I’ve always felt that Karl Barth, along with the others who have followed after him like Thomas F. Torrance and Jürgen Moltmann, is such a great theologian not only because of his genius in theology (which goes without saying), but because of the gospel he preaches. I read theology for this reason (beyond the enjoyment I take from it!), because I’m looking for a theology that preaches truly good news to a world desperately in need of hope. This is why I write so much about thinkers like Karl Barth, Thomas F. Torrance, and Jürgen Moltmann on this website; they’ve helped me come to grips with a truly “preach-able gospel.”
Theology and practice are not two separate fields, they’re one and the same. Whatever is truly theological is at once practical. As my friend Marty Folsom shared on Facebook about a week ago: “If theology only debates issues that bore the congregation and keep the neighbors from wanting to come to church, it seems to have abandoned the humanity of God that engages everyday life. Can theology be theologically rational if it is not profoundly relational?”
This is why I read theology, and these are the kinds of books I want to write—books that engage with the everyday lives of human beings.
With this goal in mind I’m happy to announce a short attempt to do exactly this: to preach a theological gospel, to take the theology I’ve learned (and am still learning) from Barth and others and to make it clear, approachable, and preach-able. In short, to “preach the gospel to all creation.”
I’ve written Welcome Home: The Good News of Jesus as a sort of gospel tract (as much as one can in the digital age). My hope is that anyone could pick it up and relate to it, while at once being challenged by it. Though it’s perhaps written most of all for anyone asking the question, “What makes the good news good?” (A question I was once asking and still am asking, and which has sent me on a long journey over the last six years of rediscovering the gospel.) It’s a very (very) short book, more of a booklet than anything, coming in just over 12k words. But it is also packed full of food for thought and deep ideas. Students of Barth will undoubtably notice many similarities between this book and Barth’s theology, but there’s also a debt owed to Thomas F. Torrance and Jürgen Moltmann.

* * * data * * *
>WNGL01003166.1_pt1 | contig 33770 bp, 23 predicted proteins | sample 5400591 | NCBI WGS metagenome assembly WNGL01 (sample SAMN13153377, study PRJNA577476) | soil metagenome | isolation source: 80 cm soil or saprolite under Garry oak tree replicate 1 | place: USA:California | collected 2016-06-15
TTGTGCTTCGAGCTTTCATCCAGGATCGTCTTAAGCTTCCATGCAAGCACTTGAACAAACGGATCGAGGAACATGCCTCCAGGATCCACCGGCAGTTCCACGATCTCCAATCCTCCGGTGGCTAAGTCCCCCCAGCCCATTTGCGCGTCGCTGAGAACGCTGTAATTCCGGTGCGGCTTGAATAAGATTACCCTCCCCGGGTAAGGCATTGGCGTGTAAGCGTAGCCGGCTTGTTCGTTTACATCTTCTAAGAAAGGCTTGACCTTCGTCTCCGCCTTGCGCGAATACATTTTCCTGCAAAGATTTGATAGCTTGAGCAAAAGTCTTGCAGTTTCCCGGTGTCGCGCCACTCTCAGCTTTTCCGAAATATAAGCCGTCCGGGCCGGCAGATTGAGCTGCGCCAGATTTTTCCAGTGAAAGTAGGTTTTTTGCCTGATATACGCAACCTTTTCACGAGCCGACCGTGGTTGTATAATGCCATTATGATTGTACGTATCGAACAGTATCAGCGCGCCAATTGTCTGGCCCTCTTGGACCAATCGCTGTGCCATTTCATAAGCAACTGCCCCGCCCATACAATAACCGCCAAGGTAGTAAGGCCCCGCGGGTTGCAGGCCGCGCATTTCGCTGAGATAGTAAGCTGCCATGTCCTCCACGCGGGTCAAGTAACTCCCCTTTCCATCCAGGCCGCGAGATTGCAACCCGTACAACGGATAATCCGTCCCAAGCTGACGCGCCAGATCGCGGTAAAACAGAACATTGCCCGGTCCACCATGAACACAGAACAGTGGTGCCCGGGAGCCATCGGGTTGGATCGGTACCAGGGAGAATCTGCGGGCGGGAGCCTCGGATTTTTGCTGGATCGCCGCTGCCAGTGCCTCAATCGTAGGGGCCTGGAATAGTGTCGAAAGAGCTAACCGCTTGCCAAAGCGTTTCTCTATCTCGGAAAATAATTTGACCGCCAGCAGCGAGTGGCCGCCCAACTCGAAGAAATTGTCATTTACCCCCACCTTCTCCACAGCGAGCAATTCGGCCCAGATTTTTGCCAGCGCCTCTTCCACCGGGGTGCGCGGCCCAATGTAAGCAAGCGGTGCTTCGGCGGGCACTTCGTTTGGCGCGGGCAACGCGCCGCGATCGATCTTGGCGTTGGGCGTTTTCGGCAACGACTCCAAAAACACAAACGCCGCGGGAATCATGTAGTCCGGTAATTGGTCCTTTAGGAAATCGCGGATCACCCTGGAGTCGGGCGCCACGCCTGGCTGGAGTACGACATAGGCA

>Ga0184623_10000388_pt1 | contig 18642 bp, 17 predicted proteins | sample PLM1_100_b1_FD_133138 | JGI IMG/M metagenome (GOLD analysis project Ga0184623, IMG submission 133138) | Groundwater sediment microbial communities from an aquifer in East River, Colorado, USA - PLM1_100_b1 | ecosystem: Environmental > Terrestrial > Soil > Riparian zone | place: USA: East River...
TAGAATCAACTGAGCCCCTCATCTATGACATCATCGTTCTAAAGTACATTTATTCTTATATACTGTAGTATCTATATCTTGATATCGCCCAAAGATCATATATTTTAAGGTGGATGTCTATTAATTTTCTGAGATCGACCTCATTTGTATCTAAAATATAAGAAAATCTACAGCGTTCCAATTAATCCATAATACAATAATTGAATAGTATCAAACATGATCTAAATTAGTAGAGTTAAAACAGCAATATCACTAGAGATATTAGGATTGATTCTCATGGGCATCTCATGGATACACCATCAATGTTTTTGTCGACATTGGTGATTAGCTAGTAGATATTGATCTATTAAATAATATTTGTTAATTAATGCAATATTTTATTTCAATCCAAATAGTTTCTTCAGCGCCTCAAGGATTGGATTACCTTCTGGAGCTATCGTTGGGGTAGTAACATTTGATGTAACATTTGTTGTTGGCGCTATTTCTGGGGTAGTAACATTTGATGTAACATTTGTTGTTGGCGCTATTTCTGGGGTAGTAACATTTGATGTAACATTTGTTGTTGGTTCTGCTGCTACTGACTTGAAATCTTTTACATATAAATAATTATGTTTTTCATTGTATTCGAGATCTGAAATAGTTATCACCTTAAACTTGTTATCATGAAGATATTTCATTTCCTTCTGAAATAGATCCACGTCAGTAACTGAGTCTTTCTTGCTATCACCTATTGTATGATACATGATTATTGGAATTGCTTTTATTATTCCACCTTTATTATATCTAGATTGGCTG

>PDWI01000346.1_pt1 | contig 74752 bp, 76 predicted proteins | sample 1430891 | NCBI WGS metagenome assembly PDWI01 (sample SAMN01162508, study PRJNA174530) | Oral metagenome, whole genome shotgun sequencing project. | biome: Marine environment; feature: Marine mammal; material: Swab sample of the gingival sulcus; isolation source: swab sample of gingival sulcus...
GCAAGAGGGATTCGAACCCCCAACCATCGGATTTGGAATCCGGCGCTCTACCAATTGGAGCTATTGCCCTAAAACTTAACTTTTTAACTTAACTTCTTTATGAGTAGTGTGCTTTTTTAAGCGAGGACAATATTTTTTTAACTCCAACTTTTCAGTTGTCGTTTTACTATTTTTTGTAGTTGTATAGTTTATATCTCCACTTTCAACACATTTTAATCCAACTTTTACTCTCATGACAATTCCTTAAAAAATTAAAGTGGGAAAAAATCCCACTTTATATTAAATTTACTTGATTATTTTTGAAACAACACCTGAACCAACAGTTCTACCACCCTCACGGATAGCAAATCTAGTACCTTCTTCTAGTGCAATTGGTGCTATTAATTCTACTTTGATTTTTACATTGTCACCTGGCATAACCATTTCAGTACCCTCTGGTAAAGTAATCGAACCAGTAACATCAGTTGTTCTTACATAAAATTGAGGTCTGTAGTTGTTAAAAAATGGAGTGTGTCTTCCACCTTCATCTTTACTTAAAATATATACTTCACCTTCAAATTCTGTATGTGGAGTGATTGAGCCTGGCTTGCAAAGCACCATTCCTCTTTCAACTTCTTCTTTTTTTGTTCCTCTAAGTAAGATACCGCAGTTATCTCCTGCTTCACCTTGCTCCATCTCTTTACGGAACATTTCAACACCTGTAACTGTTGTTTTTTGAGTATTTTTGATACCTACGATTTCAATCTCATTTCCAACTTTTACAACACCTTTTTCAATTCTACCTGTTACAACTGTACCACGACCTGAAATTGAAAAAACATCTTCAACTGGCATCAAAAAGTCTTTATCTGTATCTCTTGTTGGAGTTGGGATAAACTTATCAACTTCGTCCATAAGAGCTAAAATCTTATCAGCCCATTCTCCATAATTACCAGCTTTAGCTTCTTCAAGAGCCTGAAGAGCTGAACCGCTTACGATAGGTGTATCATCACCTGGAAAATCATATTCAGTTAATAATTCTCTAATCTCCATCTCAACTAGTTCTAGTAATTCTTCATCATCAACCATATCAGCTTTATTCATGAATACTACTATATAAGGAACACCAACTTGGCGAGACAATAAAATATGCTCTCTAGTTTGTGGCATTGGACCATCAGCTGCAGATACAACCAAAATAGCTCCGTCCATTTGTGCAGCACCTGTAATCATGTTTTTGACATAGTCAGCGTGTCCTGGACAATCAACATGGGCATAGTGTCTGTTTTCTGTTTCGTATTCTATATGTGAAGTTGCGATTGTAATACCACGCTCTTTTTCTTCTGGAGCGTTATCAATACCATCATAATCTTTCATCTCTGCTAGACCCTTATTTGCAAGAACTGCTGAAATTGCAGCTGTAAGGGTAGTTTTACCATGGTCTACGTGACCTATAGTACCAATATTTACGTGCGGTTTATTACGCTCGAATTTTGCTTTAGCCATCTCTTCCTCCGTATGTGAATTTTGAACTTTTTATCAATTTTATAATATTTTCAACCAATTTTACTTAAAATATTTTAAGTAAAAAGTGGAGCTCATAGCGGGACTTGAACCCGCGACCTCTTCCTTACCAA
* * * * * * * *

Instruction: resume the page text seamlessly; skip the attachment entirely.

Overall it’s not about Barth or Torrance or Moltmann; it’s about Jesus. My heart is warmed as I read it over once again, as I’m reminded in my own words of what God has done for me in Jesus Christ. The ultimate goal is to see Jesus better, with the help of some very intelligent people, and to encounter His love for humanity as it was put on full display through His life, death, and resurrection.
So without further ado, here’s where you can download my new book (Did I mention it’s free? It is!):
Download now from Amazon, Barnes & Noble, and iBooks.
Please share this however you can, with whoever you’d like, and help me spree the word! It’s permanently free like my other book, and so I hope it has a lasting impact with a large reach!
[shareaholic app=”share_buttons” id=”612658″]